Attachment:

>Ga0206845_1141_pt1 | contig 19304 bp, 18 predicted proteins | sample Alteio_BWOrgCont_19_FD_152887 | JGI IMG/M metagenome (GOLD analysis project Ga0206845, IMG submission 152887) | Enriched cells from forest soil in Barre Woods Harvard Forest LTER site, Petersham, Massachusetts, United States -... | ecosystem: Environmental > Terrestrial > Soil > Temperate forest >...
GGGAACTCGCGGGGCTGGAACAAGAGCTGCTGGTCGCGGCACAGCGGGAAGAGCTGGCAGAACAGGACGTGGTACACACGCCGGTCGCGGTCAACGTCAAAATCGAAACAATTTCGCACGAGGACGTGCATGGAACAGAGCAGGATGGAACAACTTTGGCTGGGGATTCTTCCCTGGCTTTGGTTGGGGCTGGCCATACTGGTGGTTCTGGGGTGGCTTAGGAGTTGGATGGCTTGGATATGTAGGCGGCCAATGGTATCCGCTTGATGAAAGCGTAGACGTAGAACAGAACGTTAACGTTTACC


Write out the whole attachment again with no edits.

>Ga0206845_1141_pt1 | contig 19304 bp, 18 predicted proteins | sample Alteio_BWOrgCont_19_FD_152887 | JGI IMG/M metagenome (GOLD analysis project Ga0206845, IMG submission 152887) | Enriched cells from forest soil in Barre Woods Harvard Forest LTER site, Petersham, Massachusetts, United States -... | ecosystem: Environmental > Terrestrial > Soil > Temperate forest >...
GGGAACTCGCGGGGCTGGAACAAGAGCTGCTGGTCGCGGCACAGCGGGAAGAGCTGGCAGAACAGGACGTGGTACACACGCCGGTCGCGGTCAACGTCAAAATCGAAACAATTTCGCACGAGGACGTGCATGGAACAGAGCAGGATGGAACAACTTTGGCTGGGGATTCTTCCCTGGCTTTGGTTGGGGCTGGCCATACTGGTGGTTCTGGGGTGGCTTAGGAGTTGGATGGCTTGGATATGTAGGCGGCCAATGGTATCCGCTTGATGAAAGCGTAGACGTAGAACAGAACGTTAACGTTTACC